What asset managers need to do is having their business models change in four fundamental ways:

  1. Asset managers need to get much closer to their clients. Understand their clients risk profiles, identify if clients are being provided service that they need and so on. Client focus is paramount.
  2. Investment Capabilities: What makes an investment professional at a time when markets are so distorted? It is a tough question to answer but I believe an investment professional should know the difference between value traps and value opportunities. The fact that markets are falling in emerging markets does not necessarily mean that it is a great buying opportunity. A smart investor knows that emerging markets have very strong price momentum. Prices in these markets have tendency to be falling for much longer.
  3. Understanding correlations under different phases of market cycles: Yes, correlations are rising but what we also find is that there are different regimes emerging. Under certain regimes correlations are higher and under others they are lower. Learn to understand what those different regimes are and then devise your portfolio accordingly.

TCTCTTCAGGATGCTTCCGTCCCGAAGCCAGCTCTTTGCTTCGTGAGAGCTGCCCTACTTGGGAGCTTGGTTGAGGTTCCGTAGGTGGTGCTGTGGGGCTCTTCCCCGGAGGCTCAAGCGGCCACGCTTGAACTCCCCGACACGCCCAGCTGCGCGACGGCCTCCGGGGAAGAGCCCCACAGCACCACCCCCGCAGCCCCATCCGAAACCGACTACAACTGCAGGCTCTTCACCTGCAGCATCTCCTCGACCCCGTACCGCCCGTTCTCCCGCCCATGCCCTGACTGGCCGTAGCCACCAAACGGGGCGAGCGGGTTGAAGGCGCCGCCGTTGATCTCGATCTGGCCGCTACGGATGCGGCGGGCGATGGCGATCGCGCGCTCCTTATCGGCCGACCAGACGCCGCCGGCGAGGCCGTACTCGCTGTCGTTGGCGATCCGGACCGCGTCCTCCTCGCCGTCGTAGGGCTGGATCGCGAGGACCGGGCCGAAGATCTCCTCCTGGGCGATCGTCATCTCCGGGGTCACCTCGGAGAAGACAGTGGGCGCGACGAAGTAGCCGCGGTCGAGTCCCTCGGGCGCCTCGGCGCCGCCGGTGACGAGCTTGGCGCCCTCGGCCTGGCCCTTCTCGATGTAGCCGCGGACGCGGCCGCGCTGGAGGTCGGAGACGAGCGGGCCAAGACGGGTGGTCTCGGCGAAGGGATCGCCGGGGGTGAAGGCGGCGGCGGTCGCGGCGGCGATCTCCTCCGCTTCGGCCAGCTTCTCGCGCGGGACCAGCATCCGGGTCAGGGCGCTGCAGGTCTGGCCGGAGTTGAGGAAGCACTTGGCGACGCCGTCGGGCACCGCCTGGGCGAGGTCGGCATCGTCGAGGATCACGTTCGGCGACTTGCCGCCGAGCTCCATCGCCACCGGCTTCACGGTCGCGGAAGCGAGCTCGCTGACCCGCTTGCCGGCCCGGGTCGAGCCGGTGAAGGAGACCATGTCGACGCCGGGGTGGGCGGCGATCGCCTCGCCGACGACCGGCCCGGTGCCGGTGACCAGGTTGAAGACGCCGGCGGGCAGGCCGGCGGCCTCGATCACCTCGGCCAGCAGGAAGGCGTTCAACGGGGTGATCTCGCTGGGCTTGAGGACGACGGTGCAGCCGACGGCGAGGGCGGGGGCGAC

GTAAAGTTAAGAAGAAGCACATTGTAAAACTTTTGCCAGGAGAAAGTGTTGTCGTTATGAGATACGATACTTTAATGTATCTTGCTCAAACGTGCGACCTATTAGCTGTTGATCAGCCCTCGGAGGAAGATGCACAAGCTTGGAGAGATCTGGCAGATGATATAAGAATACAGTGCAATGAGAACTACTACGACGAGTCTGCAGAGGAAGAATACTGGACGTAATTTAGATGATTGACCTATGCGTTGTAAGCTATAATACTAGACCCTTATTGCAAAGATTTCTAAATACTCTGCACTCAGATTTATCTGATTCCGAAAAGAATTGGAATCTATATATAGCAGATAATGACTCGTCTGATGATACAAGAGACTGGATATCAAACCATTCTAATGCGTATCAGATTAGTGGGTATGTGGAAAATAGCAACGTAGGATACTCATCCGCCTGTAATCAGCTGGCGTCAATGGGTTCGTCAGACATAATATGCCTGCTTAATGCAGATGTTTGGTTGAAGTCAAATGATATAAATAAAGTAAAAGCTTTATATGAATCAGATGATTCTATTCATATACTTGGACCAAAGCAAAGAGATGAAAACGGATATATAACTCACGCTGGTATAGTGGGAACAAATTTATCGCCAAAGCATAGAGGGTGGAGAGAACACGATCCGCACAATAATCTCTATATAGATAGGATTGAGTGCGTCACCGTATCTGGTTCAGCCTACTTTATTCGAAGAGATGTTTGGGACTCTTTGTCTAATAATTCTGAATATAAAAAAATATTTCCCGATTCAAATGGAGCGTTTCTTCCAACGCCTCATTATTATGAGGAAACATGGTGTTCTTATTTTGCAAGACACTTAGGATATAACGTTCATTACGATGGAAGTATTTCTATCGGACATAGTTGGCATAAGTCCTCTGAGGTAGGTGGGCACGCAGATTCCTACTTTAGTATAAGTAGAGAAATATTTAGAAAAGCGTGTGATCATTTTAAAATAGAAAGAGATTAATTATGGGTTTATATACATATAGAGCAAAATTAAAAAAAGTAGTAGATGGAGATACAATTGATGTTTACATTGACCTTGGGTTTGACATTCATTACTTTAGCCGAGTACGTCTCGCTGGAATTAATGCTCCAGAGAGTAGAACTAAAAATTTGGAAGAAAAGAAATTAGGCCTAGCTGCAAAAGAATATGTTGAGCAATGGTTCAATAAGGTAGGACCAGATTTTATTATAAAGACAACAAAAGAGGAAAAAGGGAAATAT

4. Alignment of interest: Asset managers need to have a strong financial alignment of interest. It can be from having things such as performance related fees or making sure they are not a part of a structure which basically says, heads I win and tails you lose. Innovation processes that asset managers have need to be rethought. Products need to be tested and tried before being released.

A link to Amin Rajans' full report, Investing in the Age of Financial Repression can be downloaded at: DOWNLOAD (Registration required)

Abstract written by, Karan Singh

 


 

Gordon Long

Author: Gordon Long

Gordon T. Long
Publisher - LONGWave

Gordon T. Long